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VOC Member
Norman, I think that this a badge of honour awarded to skeptics, know-it-alls, dissidents and people secure in the knowledge that we know far better than the lesser mortals.
icon7.gif
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Welcome to the club. I am now going to change my one and fade ointo obscurity.

John
 

Tom Gaynor

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VOC Member
Manx Nortons are (or can be) timed on "valve drop", making sure that there is 0.04" clearance between valve and piston. This is the way the instruction sheets (think Vin instruction sheets, typed on foolscap.) Even if one did NOT time them that way, it would be imprudent not to check. One tooth out on the bevels and the inlet valve will, just, touch. Amazingly, it didn't bend. Don't ask how I know this.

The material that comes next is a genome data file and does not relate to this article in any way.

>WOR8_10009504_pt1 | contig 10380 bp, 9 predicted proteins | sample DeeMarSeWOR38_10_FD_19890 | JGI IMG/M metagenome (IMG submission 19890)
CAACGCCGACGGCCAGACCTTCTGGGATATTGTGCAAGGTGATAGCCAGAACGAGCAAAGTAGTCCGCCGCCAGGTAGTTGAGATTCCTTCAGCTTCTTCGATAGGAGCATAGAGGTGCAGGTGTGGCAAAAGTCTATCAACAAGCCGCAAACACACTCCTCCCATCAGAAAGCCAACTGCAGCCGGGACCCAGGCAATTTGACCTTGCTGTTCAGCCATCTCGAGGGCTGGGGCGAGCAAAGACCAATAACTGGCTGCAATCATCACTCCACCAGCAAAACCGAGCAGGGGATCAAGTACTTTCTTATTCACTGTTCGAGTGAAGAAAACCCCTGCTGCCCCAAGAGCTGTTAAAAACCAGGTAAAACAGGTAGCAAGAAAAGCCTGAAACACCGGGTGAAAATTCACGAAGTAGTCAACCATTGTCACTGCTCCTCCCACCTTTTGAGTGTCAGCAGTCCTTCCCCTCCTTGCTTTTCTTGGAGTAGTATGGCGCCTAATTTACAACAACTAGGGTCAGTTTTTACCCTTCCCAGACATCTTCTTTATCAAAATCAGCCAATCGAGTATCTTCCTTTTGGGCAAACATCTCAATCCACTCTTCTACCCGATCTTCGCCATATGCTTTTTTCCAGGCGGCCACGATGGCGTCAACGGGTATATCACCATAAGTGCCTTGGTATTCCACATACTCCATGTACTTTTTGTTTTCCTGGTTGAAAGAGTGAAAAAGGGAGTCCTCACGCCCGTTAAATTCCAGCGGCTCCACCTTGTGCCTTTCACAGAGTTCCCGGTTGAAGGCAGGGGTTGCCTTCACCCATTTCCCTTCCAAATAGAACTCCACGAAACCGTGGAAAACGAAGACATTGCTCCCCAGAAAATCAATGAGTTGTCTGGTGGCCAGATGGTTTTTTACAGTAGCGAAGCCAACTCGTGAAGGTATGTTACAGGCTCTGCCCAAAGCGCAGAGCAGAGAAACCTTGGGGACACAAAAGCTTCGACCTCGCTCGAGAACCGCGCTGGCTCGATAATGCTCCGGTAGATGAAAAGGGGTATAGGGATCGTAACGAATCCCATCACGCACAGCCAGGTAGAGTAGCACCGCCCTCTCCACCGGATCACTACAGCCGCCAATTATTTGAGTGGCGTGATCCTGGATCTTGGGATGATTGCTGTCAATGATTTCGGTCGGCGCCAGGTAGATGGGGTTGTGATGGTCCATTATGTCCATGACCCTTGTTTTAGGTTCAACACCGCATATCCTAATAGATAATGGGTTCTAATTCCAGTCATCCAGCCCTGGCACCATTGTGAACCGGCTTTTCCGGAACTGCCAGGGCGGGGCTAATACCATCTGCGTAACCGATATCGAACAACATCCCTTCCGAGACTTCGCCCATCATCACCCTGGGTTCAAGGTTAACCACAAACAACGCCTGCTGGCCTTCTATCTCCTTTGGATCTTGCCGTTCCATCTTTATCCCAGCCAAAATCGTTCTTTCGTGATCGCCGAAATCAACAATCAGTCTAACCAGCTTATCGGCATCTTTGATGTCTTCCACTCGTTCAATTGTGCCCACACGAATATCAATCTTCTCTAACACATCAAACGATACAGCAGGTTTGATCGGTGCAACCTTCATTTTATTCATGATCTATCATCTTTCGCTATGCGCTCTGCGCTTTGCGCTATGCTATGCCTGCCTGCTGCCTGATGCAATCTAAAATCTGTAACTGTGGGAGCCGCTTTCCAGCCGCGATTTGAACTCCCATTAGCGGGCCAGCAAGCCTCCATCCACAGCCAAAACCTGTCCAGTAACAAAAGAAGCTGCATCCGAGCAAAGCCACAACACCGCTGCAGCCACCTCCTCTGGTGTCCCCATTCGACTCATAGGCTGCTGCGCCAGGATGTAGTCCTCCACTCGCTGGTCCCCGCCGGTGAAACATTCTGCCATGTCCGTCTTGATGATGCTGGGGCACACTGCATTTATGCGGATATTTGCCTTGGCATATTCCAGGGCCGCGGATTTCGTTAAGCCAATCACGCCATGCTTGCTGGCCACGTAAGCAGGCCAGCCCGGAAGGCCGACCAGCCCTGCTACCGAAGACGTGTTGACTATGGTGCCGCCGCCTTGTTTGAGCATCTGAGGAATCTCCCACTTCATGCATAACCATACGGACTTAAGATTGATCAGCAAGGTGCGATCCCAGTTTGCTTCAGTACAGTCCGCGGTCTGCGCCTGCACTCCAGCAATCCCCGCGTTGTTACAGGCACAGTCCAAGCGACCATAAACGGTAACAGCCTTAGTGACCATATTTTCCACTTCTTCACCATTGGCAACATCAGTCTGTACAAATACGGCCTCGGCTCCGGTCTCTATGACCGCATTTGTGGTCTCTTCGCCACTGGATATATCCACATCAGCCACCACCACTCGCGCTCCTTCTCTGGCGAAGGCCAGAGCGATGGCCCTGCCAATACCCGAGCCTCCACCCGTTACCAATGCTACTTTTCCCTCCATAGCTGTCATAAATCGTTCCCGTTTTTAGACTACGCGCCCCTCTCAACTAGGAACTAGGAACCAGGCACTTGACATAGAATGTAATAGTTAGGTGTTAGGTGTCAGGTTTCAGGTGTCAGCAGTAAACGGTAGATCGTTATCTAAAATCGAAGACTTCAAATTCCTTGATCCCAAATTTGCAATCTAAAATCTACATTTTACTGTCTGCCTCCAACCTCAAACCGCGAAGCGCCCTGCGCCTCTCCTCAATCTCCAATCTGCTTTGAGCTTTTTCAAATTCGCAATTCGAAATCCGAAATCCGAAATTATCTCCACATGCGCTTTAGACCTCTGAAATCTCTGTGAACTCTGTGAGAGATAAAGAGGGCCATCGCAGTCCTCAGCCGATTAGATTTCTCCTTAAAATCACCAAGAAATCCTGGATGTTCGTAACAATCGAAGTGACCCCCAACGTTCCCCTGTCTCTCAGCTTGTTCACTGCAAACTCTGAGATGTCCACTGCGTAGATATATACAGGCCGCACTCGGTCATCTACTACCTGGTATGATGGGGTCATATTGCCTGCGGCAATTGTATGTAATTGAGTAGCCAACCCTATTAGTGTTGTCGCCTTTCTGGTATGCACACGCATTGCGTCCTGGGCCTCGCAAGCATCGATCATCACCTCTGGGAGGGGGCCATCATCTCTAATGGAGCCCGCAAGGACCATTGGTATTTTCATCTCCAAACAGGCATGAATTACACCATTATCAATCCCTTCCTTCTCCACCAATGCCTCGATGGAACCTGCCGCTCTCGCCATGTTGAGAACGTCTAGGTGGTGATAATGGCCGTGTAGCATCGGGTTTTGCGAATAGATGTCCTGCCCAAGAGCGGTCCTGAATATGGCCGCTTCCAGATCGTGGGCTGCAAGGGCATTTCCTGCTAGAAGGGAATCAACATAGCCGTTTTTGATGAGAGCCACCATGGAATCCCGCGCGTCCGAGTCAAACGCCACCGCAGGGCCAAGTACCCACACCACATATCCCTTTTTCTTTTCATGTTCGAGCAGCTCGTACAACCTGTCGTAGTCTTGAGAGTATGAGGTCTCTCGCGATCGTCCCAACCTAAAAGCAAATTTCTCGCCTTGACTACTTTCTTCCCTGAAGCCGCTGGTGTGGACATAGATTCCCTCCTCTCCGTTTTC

But if the timing IS done by valve drop, then the point of equal lift is - you've guessed - 4 to 6 degrees BTDC. I take that to mean that Norton wanted the maximum possible lift consistent with safety, and the maximum practicable compression ratio, and designed the motor that way. A Norton head has a cr of around 11.5:1. (A Summerfield "bathtub" head has 13.8:1 using the same fuel (and ignition advance) but does have different cams, said to be higher lift.) A standard Vin has a cr of about 7:1...
If at maximum valve drop you had a couple of feet of clearance, Vincents (and Rudges), having combustion chambers like the dome of St Pauls, then obviously there would be far more latitude for altering the overall valve timing. And some good might come of this, in some circumstances.